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Re: Why is Elisp slow?

From: Ergus
Subject: Re: Why is Elisp slow?
Date: Fri, 3 May 2019 15:32:29 +0200
User-agent: NeoMutt/20180716

On Fri, May 03, 2019 at 10:16:32PM +0900, ????????? wrote:
Looks like the point of getting Guile Emacs recurs to:

* How much Guile Emacs is polished(seamless integration with Elisp, full 
compatibility, etc..)
Maybe here is the actual problem.. I actually asked Eli.

* How much Guile supports other languages such as JS or Lua
The C api is pretty nice and easy. I have some code done on it. JS is
a different beast. But having C it is straightforward to interface
python and Lua. Actually the Lua C API is much more complicated that
than Guile's.

* How much Guile manages to be fast

It is decently fine and slowly is getting better.

Guile Emacs was developed for at least 15 years or more, right?

How much can Guile Emacs do these in current situation?????
Is Guile Emacs usable day-to-day?

The problem is maintenance and manpower. The emacs developers are very
busy with bugfixes and there is A LOT of code to maintain/update/fix.

It needs just a voluntary to do the work. I am fine with the C
integration but all Lisp is still a bit esoteric for me.

2019. 5. 3. ?????? 9:51, Ergus <address@hidden> ??????:

On Fri, May 03, 2019 at 08:52:06PM +0900, ????????? wrote:

The difference between Guile and CL is that
* Guile is arguably not popular and not used by many programs. I've never heard 
a program that is popular and uses Guile as an extension language. CL is, well, 
much more popular than Guile, and is used by industry-strength programs.

* Guile (which is a scheme) has a radically different syntax with
elisp (which means that to implement elisp in Guile, one has to hack
the byte code interpreter AFAIK). Elisp can be implemented inside CL
with full compatibility, which mitigates lots of problems between
interfacing between CL code and elisp code.

But Guile is in fact developed in the gnu project, so there are the
Guile developers (very few but they are) that could potentially
provide and fix any issue. But also the strong part of Guile is not the
language itself but the potential of the infrastructure.

* I'm pretty sure CL will be much, much faster than Guile.

Probably, that depends of the compiler not only the language.

CL was optimized for about 30 years or so, and SBCL compiles CL all the way to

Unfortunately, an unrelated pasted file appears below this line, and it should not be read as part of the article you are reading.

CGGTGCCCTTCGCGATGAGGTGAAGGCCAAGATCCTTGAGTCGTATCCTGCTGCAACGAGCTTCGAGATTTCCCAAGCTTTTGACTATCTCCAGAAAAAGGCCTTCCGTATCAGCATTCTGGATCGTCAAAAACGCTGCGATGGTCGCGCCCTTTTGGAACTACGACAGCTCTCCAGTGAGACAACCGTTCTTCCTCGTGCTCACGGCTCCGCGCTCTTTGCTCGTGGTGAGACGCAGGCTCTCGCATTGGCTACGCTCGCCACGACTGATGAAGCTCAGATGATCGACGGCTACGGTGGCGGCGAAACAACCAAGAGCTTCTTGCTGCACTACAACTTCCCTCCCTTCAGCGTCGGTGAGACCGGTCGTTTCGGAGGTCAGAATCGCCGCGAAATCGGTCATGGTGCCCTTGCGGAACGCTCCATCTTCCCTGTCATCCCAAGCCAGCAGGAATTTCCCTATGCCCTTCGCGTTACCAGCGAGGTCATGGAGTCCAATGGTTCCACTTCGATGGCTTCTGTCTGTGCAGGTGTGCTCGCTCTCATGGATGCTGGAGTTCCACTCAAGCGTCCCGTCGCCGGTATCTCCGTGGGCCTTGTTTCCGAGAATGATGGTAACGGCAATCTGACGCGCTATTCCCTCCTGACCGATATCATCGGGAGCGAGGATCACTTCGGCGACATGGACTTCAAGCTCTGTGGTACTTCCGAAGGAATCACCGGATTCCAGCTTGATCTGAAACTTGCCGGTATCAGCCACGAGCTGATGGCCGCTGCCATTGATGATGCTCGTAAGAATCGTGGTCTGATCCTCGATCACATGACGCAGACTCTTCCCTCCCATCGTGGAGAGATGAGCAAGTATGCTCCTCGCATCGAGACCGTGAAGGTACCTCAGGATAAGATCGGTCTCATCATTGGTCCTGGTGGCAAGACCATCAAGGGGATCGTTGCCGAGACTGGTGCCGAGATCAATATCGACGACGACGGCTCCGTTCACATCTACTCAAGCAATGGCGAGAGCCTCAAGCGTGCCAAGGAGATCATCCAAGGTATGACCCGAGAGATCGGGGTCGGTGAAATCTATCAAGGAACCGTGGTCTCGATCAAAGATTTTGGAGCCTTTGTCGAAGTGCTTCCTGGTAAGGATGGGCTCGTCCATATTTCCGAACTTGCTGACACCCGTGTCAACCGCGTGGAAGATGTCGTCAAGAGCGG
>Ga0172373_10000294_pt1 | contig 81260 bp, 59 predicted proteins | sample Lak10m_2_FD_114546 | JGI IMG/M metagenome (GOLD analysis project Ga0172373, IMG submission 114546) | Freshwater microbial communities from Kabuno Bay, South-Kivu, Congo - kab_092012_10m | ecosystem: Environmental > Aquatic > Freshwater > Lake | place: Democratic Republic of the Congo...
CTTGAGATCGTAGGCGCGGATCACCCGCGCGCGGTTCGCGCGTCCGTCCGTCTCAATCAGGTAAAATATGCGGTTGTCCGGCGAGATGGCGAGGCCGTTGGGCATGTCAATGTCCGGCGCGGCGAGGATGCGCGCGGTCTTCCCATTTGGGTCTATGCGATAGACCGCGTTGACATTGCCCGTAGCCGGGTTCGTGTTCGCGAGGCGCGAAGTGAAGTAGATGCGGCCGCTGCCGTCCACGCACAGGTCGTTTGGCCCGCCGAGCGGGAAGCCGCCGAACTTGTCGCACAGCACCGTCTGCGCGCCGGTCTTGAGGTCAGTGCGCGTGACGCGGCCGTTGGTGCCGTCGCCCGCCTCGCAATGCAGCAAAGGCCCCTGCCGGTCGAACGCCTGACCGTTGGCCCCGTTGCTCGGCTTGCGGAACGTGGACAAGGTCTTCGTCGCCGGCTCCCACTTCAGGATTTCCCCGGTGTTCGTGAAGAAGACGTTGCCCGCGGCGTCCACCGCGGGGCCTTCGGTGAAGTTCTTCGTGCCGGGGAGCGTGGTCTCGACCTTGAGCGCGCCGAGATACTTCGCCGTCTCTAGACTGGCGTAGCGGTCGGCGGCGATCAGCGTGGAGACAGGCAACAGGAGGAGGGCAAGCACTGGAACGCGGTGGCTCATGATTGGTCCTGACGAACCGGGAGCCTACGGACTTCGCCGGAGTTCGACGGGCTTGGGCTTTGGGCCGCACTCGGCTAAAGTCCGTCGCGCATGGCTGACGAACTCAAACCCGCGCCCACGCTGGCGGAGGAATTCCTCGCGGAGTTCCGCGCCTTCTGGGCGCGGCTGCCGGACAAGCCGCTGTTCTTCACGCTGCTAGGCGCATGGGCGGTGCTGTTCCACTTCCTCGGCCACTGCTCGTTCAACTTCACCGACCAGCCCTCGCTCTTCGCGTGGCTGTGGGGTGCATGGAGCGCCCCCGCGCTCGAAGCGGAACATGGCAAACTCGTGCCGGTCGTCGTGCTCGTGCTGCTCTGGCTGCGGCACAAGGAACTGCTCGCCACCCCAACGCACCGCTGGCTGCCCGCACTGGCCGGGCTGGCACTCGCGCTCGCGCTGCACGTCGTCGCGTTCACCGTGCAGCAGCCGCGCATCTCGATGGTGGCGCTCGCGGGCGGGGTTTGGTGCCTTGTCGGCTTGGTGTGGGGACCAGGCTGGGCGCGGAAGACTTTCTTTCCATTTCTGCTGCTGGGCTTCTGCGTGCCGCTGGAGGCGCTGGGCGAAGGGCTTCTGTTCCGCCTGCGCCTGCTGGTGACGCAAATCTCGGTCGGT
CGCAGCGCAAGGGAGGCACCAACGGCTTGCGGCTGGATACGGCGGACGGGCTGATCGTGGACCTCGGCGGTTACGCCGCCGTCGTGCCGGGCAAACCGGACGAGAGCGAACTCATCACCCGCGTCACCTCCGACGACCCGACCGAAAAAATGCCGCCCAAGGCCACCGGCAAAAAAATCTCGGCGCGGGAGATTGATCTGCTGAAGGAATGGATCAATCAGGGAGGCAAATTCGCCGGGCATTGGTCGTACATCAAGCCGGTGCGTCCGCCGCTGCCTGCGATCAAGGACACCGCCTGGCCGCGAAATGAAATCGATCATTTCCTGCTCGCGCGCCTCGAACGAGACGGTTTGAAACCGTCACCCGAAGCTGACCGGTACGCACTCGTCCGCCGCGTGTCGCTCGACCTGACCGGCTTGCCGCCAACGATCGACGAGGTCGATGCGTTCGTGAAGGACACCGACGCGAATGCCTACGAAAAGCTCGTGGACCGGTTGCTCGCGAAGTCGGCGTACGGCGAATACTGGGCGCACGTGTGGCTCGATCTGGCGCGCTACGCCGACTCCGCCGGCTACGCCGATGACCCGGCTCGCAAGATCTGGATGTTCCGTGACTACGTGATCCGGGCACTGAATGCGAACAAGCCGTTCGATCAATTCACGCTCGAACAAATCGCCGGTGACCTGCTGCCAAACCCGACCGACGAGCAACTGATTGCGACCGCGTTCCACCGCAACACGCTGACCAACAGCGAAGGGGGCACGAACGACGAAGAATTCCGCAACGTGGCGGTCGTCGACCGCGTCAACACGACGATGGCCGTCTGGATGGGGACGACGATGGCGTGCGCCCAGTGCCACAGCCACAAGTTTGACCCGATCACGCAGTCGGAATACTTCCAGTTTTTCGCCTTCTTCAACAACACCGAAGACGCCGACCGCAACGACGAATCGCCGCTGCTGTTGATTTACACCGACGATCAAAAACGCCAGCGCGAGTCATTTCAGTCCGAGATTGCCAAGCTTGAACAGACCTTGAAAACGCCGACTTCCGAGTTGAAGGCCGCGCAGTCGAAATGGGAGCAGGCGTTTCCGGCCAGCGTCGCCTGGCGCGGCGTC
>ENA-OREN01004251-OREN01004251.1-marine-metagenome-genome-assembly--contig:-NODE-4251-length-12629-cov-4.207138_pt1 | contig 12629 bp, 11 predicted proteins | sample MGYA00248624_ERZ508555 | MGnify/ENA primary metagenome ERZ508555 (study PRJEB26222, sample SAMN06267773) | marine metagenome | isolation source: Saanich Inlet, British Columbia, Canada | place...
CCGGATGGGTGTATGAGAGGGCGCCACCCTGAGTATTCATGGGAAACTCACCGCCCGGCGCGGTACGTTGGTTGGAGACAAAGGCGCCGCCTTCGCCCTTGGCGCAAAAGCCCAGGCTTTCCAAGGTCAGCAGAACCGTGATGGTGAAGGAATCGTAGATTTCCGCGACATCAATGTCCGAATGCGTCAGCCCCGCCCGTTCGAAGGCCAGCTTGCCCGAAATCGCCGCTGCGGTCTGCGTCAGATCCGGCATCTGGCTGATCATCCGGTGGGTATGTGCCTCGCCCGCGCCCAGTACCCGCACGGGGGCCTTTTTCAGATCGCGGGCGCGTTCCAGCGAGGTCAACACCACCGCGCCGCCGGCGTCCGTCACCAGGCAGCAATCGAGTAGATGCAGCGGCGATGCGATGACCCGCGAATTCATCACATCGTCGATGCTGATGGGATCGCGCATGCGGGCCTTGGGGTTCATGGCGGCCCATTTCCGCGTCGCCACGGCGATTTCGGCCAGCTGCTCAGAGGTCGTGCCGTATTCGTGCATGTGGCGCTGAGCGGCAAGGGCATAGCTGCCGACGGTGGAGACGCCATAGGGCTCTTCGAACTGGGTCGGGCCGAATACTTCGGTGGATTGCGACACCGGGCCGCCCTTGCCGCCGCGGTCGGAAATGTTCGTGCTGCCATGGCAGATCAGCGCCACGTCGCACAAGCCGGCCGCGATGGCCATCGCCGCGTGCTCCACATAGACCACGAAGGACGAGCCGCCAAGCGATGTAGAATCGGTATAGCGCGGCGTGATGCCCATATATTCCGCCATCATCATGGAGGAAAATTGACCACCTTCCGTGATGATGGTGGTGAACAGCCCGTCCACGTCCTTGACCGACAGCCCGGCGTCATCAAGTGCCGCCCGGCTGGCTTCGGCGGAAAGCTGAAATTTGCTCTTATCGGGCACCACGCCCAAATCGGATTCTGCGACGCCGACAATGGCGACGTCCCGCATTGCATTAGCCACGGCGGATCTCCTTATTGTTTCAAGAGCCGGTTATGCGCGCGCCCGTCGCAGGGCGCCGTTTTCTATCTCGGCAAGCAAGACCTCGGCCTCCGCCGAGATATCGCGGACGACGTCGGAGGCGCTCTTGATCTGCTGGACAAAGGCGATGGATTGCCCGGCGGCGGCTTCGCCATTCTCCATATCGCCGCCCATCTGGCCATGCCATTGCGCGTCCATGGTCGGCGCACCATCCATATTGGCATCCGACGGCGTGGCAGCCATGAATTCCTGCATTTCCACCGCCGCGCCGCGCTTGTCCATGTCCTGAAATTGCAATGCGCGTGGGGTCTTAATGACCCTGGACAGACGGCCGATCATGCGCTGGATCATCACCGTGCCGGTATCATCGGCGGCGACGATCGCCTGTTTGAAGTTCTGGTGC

native code, which is comparable to C. I'm not sure if Guile can do that.

Guile has been also optimized (in spite of there is a lot of work to do,
that's true) and yes, it can generate native code, but also
bytecode. But it also offers a lot of functionalities to extend and work
as a glue language which is actually most important in our days.

At the end (in my opinion) if emacs wants to survive other 40 years it
will need to start looking for integration with python, lua, C++, rust,
Ruby and similar languages with a more "promising" future than common
lisp. Because we really need to attract new developers with new ideas,
visions and experiences... and 99% of programmers don't use any lisp
like language.

To make big changes we need more developers, that will not come if we
don't have more users first. And those new users/developers can enforce
the new changes looking at the future and not to backward compatibility. 

I read the link; it's a pity to not consider CL because it isn't "lispy" enough.

IMHO building emacs on CL would be a wonderful idea... and would fix many 
problems that current Emacs have.

And create others, it is always a trade off.

What problems would CL based Emacs can make? Can you show some examples? I am 
genuinely interested.

Dynamic scoping rules vs exical scoping rules in common lisp is just the
first one I can remember, but maybe someone else will reply you with more 

Any way

I have to say that comparing to other interpreters around the Elisp is
not the slowest one I have tried by far. Of course it could be way
faster, but some optimization like user code and provide new containers
and datatypes in the library level based in C (and recomend them) code
could potentially make more difference in real user extensions.

Well, CL is as fast as C.

But again, common lisp is just a language. Performance is more associated
with the compiler you use. Cython makes python very fast too for
example AND IT IS PYTHON!!!.  The latest version of the GNU common lisp
compiler (GCL) was in 2014... so its developement goes slower than

If we had a native compiler for Elisp it could be as fast as common lisp
(ideally). But in any case it needs to be something that goes embedded
within emacs (otherwise emacs won't be emacs anymore).

Think also in the licenses issues and legal consequences of such strong
dependency for a key part of the editor.

On the other hand it is true that in that case that will be a part of
the code that we won't need to maintain if we rely on other packages.

Let me say something. I am not opposed at all to switch to common lisp,
(or scheme or python, actually I think that at some point it will be
needed to change the core language for something more flexible)
what I mean is that this specific problem is not a language issue, but the
compiler. And I don't think that we can just copy the SBCL code into
emacs for many reasons.

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